"As a child I used to speak with the mountains in the area where my ancestors are from," confided a woman to me recently. "Perhaps a little weird," she hastily added. That added remark tinged with shame about the natural communion with her ancestral landscape I think points to a fundamental mistake in our dominant worldview of today that I'd like to highlight for a moment.
The beautiful quote in the image from George Washington Carve, an inventor who had, like many scientists and inventors of the 19th century, an inclination towards animacy: the understanding that this universe, and all things in it, is alive.
This way of understanding was commonplace in societies, cultures and native traditions all around the world for millennia (including Europe), and still is in pockets where "modern thinking" did not permeate as pervasively. This way of seeing fuels a foundation of love, respect and reference for the world and gives ground to a humble understanding of our place in it.
Only in the last century did we deviate from this natural understanding by believing that the universe is made up of inanimate/dead "objects" that we can subject to our will as we please. Animacy became seen as backward, primitive and ridiculous. To be in communion and "speaking" with trees, mountains and rivers, as children naturally do, became something to hide and to be ashamed of.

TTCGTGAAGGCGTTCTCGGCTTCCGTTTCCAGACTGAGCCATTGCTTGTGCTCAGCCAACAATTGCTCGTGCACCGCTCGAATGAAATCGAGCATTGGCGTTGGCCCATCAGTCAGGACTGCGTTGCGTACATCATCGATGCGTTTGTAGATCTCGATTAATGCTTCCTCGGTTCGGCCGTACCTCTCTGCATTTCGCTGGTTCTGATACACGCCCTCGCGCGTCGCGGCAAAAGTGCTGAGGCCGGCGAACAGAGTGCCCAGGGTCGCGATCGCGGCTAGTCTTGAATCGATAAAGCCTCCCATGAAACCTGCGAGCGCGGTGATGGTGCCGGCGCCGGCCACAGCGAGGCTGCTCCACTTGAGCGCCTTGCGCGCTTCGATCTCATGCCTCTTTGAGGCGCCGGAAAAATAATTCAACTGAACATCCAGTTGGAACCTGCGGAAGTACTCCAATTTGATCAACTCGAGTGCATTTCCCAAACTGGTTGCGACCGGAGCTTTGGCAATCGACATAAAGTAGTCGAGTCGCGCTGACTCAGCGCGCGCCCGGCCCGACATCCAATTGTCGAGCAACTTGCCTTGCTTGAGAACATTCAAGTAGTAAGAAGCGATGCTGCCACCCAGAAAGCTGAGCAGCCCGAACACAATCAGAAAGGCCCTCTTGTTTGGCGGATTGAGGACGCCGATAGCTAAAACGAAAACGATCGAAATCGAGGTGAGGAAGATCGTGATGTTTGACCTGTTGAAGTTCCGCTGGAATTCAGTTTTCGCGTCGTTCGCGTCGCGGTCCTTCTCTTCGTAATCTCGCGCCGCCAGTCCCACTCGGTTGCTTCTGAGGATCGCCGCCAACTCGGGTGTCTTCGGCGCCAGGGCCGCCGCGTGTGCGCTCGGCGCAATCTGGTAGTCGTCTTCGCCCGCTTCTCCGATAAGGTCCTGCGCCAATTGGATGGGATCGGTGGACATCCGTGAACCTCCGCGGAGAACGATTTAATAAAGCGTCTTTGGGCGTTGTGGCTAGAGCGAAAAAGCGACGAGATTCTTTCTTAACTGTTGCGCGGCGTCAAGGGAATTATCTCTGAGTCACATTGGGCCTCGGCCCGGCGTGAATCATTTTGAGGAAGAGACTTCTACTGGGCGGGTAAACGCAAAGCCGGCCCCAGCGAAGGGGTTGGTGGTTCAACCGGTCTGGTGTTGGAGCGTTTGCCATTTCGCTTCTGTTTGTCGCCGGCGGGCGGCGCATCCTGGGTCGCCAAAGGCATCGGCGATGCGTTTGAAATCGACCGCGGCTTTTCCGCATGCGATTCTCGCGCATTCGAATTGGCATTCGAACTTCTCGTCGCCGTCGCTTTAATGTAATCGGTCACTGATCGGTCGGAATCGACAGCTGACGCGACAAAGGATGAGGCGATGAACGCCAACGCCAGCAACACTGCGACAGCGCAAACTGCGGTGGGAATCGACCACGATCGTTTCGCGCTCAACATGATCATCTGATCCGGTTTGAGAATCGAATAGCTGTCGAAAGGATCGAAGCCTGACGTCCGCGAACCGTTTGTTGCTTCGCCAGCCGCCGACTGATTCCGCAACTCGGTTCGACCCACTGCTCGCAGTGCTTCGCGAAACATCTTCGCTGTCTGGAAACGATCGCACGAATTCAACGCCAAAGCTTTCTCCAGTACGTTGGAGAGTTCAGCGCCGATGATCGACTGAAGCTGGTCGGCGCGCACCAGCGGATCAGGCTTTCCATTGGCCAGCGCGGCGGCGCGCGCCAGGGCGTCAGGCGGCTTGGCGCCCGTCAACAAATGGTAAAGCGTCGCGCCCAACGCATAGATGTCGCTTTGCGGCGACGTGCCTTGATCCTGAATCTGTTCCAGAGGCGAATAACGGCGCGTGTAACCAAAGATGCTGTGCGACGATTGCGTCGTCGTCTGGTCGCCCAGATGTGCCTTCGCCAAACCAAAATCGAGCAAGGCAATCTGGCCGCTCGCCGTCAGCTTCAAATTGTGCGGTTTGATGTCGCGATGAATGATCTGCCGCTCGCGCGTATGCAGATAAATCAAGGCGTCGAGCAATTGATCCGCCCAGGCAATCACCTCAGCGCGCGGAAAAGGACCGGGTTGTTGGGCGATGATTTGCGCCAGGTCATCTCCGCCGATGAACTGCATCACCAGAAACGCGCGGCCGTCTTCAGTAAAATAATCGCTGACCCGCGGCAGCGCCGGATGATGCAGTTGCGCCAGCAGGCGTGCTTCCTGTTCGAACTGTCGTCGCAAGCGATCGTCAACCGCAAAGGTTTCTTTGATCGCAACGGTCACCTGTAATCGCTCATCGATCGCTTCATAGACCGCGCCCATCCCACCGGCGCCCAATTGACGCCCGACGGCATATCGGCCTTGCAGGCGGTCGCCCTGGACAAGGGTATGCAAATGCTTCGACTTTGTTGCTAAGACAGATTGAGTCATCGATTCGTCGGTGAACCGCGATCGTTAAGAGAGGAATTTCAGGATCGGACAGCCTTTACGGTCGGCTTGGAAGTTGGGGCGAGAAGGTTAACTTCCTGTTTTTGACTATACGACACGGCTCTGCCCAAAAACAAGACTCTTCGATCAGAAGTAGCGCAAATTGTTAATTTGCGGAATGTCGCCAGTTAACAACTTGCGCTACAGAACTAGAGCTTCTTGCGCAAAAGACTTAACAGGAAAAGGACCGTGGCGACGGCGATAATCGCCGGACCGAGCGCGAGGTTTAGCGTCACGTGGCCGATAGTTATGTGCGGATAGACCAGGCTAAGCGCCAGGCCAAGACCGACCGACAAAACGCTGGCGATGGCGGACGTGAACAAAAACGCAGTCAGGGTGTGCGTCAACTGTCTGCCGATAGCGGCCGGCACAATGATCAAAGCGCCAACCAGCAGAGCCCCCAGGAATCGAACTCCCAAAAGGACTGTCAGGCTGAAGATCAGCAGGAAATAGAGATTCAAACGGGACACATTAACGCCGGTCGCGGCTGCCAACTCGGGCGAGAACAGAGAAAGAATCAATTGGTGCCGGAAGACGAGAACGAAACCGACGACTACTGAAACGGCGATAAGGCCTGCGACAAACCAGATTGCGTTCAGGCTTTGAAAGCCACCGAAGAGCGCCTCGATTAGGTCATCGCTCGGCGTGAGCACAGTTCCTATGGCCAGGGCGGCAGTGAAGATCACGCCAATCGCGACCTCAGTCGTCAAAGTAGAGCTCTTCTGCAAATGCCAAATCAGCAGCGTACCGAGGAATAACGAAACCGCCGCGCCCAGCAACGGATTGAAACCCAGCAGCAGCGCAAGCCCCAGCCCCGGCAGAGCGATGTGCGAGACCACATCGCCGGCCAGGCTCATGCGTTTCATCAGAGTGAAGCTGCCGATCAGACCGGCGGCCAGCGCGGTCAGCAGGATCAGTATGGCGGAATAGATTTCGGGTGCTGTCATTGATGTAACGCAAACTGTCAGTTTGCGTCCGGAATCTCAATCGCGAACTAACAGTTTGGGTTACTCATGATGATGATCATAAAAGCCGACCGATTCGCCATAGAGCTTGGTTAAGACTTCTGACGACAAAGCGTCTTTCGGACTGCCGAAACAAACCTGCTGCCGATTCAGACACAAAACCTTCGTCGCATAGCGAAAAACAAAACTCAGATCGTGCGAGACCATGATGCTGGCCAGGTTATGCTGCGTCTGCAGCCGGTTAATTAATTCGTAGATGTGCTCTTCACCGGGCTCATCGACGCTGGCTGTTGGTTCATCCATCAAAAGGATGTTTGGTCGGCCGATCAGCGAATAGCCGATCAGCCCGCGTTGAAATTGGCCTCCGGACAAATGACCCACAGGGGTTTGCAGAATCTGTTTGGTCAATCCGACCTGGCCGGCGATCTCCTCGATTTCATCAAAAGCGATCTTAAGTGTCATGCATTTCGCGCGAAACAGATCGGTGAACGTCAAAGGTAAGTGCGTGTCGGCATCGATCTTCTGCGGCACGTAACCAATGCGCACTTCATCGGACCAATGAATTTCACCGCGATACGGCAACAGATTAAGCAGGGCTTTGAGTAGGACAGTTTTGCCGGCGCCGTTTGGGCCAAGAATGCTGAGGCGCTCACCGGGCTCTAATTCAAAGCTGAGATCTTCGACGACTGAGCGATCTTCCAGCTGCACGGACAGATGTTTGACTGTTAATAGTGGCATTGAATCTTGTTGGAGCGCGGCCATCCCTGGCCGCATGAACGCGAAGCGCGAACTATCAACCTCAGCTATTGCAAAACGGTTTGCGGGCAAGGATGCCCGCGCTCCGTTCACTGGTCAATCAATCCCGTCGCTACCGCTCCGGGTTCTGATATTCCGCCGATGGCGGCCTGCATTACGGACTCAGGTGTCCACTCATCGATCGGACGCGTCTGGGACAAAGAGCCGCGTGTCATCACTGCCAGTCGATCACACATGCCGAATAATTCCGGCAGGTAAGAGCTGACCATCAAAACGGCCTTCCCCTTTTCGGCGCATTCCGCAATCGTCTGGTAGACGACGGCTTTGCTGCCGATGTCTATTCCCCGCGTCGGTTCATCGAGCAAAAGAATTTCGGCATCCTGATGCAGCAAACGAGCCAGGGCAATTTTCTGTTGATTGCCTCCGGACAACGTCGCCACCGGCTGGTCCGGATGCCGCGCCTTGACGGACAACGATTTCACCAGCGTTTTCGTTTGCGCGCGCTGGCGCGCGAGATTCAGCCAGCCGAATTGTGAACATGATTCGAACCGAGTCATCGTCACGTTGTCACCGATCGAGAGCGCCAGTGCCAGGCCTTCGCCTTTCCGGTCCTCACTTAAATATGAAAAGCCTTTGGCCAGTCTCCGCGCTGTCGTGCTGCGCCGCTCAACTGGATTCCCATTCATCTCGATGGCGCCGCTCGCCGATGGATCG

Science today is coming back from that brief aberration in history, as scientists find it increasingly difficult to find a boundary between living and dead, conscious and not, human and non-human. A case may be made that the animist way of seeing is much closer to actual reality than our modern scepticism. And certainly less harmful.
After all, as Rupert Spira points out, despite the materialist paradigm that forms the foundation of much of natural science today, has never been able to prove that matter itself actually exists. Should this not prompt some open-mindedness to other ways of seeing? Spira proposed the consciousness-only model, unifying the concepts of matter and mind in his essays directed at the scientific community. And with that, perhaps offers a ground of logic for the animacy so natural to human beings.
So let's give it a try. When you look with eyes of animism to the objects around you now, imagining them to be alive and conscious, what do you see? How does it feel to see this way? And when you try loving them, what secrets do they reveal?
Let me know your experience.
- inspired on the podcast Inanimate objects aren't inanimate on The Emerald, by Joshua Micheal Schrei. A phenomenal series that I would recommend to anyone interested in breaking out of cultural conditioning and exploring new ways of seeing and thinking.